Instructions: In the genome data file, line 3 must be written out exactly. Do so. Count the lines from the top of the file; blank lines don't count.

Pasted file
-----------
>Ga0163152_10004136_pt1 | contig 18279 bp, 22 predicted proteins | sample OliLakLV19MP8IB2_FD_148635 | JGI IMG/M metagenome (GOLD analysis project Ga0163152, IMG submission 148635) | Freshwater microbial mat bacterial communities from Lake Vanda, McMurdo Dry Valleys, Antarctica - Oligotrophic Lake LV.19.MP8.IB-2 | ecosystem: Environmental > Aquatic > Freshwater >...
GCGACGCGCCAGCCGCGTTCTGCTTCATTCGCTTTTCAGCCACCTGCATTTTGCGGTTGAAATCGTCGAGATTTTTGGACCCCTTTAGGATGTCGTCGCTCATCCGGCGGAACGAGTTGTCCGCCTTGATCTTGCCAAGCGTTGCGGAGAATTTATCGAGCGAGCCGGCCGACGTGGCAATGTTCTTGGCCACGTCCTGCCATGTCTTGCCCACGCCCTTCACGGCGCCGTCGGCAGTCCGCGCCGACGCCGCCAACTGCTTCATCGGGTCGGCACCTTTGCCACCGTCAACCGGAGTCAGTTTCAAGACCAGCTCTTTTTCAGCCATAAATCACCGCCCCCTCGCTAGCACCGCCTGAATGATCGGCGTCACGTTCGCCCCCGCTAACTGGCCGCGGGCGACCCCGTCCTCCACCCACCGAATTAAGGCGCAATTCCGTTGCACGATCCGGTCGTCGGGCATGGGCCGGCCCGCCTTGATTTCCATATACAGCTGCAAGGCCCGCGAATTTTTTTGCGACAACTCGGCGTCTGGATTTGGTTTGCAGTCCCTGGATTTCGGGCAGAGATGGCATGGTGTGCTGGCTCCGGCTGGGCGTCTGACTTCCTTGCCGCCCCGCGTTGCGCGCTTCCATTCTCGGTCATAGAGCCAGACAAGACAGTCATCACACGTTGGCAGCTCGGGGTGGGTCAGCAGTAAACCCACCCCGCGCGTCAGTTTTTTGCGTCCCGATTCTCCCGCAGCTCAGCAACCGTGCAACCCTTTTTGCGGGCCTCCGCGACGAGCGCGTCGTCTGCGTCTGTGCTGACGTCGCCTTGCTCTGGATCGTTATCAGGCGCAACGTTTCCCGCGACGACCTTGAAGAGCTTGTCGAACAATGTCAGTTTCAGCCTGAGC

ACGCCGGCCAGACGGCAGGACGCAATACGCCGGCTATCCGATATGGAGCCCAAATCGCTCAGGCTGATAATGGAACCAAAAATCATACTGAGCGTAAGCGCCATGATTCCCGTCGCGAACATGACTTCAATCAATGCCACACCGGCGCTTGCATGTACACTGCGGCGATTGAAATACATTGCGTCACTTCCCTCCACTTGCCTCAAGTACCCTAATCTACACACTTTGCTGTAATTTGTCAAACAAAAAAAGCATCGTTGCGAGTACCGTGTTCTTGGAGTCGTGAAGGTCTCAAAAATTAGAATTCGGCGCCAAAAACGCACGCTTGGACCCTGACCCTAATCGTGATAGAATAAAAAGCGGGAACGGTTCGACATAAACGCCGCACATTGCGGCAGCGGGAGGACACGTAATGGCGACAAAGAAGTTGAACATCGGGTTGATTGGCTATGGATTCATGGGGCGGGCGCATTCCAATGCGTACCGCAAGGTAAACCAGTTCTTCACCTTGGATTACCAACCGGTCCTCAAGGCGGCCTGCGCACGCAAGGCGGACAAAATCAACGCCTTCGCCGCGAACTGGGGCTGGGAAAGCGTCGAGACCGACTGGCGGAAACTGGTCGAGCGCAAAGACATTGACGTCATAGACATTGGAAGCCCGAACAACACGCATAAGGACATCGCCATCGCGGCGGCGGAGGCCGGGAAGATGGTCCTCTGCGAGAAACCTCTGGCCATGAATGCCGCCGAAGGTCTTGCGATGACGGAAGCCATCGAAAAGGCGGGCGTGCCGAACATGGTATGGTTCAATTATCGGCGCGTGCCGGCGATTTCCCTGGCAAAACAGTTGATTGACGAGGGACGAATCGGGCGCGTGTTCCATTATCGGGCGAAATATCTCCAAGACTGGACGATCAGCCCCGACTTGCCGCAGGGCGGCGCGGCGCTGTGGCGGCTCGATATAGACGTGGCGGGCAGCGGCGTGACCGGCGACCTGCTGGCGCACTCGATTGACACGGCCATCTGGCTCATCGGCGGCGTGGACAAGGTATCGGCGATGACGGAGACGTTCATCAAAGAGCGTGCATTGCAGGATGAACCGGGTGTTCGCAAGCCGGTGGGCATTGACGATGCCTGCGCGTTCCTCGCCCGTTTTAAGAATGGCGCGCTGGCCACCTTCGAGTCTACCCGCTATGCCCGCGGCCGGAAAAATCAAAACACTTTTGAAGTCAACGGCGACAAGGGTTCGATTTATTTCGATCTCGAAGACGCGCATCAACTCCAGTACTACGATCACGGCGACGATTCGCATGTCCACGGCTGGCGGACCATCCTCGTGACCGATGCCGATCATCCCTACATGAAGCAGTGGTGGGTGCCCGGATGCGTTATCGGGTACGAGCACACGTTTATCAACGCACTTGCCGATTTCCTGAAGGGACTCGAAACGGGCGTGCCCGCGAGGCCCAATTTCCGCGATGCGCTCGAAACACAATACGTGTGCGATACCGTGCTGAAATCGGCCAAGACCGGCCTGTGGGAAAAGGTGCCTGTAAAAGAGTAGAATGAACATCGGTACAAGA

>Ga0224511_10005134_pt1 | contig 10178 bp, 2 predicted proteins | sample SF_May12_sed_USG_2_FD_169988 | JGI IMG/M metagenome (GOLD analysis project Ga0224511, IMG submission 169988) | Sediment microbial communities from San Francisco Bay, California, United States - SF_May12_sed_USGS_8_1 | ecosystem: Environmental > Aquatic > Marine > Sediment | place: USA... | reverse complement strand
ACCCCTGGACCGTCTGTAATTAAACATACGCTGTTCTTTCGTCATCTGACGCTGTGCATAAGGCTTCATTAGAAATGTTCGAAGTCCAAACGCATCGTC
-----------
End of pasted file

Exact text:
ACGCCGGCCAGACGGCAGGACGCAATACGCCGGCTATCCGATATGGAGCCCAAATCGCTCAGGCTGATAATGGAACCAAAAATCATACTGAGCGTAAGCGCCATGATTCCCGTCGCGAACATGACTTCAATCAATGCCACACCGGCGCTTGCATGTACACTGCGGCGATTGAAATACATTGCGTCACTTCCCTCCACTTGCCTCAAGTACCCTAATCTACACACTTTGCTGTAATTTGTCAAACAAAAAAAGCATCGTTGCGAGTACCGTGTTCTTGGAGTCGTGAAGGTCTCAAAAATTAGAATTCGGCGCCAAAAACGCACGCTTGGACCCTGACCCTAATCGTGATAGAATAAAAAGCGGGAACGGTTCGACATAAACGCCGCACATTGCGGCAGCGGGAGGACACGTAATGGCGACAAAGAAGTTGAACATCGGGTTGATTGGCTATGGATTCATGGGGCGGGCGCATTCCAATGCGTACCGCAAGGTAAACCAGTTCTTCACCTTGGATTACCAACCGGTCCTCAAGGCGGCCTGCGCACGCAAGGCGGACAAAATCAACGCCTTCGCCGCGAACTGGGGCTGGGAAAGCGTCGAGACCGACTGGCGGAAACTGGTCGAGCGCAAAGACATTGACGTCATAGACATTGGAAGCCCGAACAACACGCATAAGGACATCGCCATCGCGGCGGCGGAGGCCGGGAAGATGGTCCTCTGCGAGAAACCTCTGGCCATGAATGCCGCCGAAGGTCTTGCGATGACGGAAGCCATCGAAAAGGCGGGCGTGCCGAACATGGTATGGTTCAATTATCGGCGCGTGCCGGCGATTTCCCTGGCAAAACAGTTGATTGACGAGGGACGAATCGGGCGCGTGTTCCATTATCGGGCGAAATATCTCCAAGACTGGACGATCAGCCCCGACTTGCCGCAGGGCGGCGCGGCGCTGTGGCGGCTCGATATAGACGTGGCGGGCAGCGGCGTGACCGGCGACCTGCTGGCGCACTCGATTGACACGGCCATCTGGCTCATCGGCGGCGTGGACAAGGTATCGGCGATGACGGAGACGTTCATCAAAGAGCGTGCATTGCAGGATGAACCGGGTGTTCGCAAGCCGGTGGGCATTGACGATGCCTGCGCGTTCCTCGCCCGTTTTAAGAATGGCGCGCTGGCCACCTTCGAGTCTACCCGCTATGCCCGCGGCCGGAAAAATCAAAACACTTTTGAAGTCAACGGCGACAAGGGTTCGATTTATTTCGATCTCGAAGACGCGCATCAACTCCAGTACTACGATCACGGCGACGATTCGCATGTCCACGGCTGGCGGACCATCCTCGTGACCGATGCCGATCATCCCTACATGAAGCAGTGGTGGGTGCCCGGATGCGTTATCGGGTACGAGCACACGTTTATCAACGCACTTGCCGATTTCCTGAAGGGACTCGAAACGGGCGTGCCCGCGAGGCCCAATTTCCGCGATGCGCTCGAAACACAATACGTGTGCGATACCGTGCTGAAATCGGCCAAGACCGGCCTGTGGGAAAAGGTGCCTGTAAAAGAGTAGAATGAACATCGGTACAAGA